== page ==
A panel of medical and nutritional professionals has rebuked an
essay published in the February 28 issue of the JAMA (Journal
of the American Medical Association), which claimed that
taking vitamins increases the risk of death.
Gathered at a recent symposium on vitamin C, the experts agreed
that a balanced intake of vitamins and minerals is actually
beneficial, not harmful, to one's well-being.
The group said that the study by Serbian doctor Goran
Bjelakovicon was "biased and selective".
Dr Hong Zhaoyi from Shanghai's Xinhua Hospital said that many of
the test subjects were suffering from serious diseases, such as
cancer and vascular disease, which invalidated the findings.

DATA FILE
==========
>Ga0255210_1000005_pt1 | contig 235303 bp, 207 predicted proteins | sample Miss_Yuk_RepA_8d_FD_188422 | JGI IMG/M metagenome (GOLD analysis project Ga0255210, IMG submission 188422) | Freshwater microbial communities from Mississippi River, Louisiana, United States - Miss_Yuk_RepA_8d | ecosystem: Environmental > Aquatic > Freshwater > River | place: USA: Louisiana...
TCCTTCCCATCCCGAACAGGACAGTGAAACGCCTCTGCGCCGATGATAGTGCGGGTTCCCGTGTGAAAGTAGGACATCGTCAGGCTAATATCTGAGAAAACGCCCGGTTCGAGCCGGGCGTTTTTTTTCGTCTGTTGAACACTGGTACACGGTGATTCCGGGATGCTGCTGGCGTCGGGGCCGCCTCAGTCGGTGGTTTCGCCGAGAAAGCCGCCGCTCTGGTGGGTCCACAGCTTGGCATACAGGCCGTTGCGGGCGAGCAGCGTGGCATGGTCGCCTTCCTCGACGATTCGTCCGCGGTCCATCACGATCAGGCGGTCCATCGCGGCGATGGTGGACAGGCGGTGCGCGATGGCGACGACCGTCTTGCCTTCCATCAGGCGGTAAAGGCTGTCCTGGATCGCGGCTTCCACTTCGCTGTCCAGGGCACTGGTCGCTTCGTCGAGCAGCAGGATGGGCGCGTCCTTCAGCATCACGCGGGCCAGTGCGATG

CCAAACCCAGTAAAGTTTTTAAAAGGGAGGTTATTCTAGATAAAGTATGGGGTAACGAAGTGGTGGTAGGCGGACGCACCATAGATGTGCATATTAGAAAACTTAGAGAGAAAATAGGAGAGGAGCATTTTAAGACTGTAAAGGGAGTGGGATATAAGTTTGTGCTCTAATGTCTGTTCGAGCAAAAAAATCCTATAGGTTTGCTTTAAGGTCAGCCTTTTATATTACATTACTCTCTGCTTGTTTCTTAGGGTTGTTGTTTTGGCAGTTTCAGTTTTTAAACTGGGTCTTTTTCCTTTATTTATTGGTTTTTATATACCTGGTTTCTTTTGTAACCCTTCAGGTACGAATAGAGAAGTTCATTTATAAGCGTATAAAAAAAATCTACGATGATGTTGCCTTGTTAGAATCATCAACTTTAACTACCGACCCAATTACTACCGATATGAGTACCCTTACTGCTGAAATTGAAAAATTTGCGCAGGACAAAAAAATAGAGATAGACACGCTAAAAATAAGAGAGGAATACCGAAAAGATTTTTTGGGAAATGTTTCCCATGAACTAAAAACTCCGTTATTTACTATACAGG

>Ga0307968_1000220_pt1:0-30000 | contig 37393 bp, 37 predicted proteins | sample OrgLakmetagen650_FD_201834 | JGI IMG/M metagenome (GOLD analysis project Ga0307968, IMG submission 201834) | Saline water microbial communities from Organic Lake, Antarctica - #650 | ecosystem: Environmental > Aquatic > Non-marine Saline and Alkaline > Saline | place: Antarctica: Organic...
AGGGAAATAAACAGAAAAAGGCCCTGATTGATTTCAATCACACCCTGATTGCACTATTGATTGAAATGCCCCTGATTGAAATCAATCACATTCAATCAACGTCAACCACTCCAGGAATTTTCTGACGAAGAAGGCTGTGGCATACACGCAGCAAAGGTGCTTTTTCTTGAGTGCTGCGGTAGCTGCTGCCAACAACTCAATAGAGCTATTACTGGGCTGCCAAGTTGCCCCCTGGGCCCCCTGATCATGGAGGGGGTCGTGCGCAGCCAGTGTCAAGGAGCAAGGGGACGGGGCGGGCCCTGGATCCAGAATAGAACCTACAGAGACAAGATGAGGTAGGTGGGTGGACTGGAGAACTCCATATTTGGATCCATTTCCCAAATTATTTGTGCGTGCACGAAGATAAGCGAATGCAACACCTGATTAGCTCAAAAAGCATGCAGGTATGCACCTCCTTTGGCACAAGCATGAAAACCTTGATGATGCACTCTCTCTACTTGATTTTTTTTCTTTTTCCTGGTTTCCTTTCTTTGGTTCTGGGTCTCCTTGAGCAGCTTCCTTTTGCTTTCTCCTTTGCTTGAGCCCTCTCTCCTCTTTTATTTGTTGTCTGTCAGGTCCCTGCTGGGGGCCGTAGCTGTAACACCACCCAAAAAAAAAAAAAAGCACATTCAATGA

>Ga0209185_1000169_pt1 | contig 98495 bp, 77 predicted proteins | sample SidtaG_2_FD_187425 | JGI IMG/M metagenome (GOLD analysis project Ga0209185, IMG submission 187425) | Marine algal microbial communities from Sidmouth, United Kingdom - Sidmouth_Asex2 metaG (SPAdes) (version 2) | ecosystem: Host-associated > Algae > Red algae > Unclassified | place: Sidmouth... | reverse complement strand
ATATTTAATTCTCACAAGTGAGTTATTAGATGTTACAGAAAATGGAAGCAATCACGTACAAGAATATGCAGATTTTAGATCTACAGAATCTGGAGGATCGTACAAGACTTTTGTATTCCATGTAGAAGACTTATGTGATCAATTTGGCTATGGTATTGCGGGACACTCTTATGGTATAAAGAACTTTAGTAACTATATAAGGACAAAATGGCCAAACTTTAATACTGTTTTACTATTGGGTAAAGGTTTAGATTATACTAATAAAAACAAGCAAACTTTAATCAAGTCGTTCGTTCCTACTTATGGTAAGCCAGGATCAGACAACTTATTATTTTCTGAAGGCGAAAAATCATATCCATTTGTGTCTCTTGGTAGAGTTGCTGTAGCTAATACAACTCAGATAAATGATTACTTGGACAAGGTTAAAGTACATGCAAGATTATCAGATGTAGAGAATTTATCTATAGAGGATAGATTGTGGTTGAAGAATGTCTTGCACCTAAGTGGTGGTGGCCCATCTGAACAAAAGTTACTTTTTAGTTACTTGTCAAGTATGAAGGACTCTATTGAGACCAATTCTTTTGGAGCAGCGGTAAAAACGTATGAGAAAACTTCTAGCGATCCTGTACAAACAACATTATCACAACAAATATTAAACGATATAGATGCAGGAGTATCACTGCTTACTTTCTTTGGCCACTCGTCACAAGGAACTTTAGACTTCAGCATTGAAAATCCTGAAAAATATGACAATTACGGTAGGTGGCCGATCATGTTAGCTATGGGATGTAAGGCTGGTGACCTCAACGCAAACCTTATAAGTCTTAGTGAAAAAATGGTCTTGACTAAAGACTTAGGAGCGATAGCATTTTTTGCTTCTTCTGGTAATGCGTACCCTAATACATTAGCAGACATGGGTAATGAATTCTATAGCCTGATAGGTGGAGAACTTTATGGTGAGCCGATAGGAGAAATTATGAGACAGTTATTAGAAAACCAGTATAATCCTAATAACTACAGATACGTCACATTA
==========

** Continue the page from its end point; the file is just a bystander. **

He said the test would have produced very different results if
it had used healthy people. In addition, he said that no systematic
analysis was carried out to determine the causes of death.
Yin Shi'an, director of the Children's and Women's Nutrition
Office, part of the China Disease Control Center, also expressed
his concerns regarding the validity of the results: "Members of the
test group were given higher than recommended doses of vitamin
supplements," he said.
Doctor Balz Frei of Oregon State University in the United States
said that a person's daily intake of vitamin C should not exceed 2
The study's hypotheses that vitamin intake can lead to conditions
such as increased oxalate and kidney stone formation, as well as
uric acid concentrations, were unfounded, Frei said.
While a daily intake of more than 2 grams might lead to symptoms
like diarrhea or gastrointestinal disturbances, these are not
serious, especially as vitamin C is water-resolvent and is
discharged through urine, Frei said.
(China Daily March 16, 2007)